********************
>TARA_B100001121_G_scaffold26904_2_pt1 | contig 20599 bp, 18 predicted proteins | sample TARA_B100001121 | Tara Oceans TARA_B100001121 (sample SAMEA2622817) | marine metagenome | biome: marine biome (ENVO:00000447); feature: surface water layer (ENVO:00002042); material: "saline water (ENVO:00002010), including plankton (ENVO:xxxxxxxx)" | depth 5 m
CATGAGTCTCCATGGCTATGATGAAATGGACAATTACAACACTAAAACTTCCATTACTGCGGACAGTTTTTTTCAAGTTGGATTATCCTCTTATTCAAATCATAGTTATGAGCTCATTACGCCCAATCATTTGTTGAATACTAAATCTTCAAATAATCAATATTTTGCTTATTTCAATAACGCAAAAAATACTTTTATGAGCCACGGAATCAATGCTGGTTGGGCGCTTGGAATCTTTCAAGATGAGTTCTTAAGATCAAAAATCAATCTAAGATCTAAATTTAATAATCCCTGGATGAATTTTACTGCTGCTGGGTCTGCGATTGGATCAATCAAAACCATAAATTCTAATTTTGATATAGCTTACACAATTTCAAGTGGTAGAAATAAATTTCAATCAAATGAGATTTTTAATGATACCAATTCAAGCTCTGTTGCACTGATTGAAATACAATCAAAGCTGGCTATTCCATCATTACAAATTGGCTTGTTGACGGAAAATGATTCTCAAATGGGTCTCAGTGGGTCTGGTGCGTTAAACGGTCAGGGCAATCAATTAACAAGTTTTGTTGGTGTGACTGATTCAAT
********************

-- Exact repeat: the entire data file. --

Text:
>TARA_B100001121_G_scaffold26904_2_pt1 | contig 20599 bp, 18 predicted proteins | sample TARA_B100001121 | Tara Oceans TARA_B100001121 (sample SAMEA2622817) | marine metagenome | biome: marine biome (ENVO:00000447); feature: surface water layer (ENVO:00002042); material: "saline water (ENVO:00002010), including plankton (ENVO:xxxxxxxx)" | depth 5 m
CATGAGTCTCCATGGCTATGATGAAATGGACAATTACAACACTAAAACTTCCATTACTGCGGACAGTTTTTTTCAAGTTGGATTATCCTCTTATTCAAATCATAGTTATGAGCTCATTACGCCCAATCATTTGTTGAATACTAAATCTTCAAATAATCAATATTTTGCTTATTTCAATAACGCAAAAAATACTTTTATGAGCCACGGAATCAATGCTGGTTGGGCGCTTGGAATCTTTCAAGATGAGTTCTTAAGATCAAAAATCAATCTAAGATCTAAATTTAATAATCCCTGGATGAATTTTACTGCTGCTGGGTCTGCGATTGGATCAATCAAAACCATAAATTCTAATTTTGATATAGCTTACACAATTTCAAGTGGTAGAAATAAATTTCAATCAAATGAGATTTTTAATGATACCAATTCAAGCTCTGTTGCACTGATTGAAATACAATCAAAGCTGGCTATTCCATCATTACAAATTGGCTTGTTGACGGAAAATGATTCTCAAATGGGTCTCAGTGGGTCTGGTGCGTTAAACGGTCAGGGCAATCAATTAACAAGTTTTGTTGGTGTGACTGATTCAAT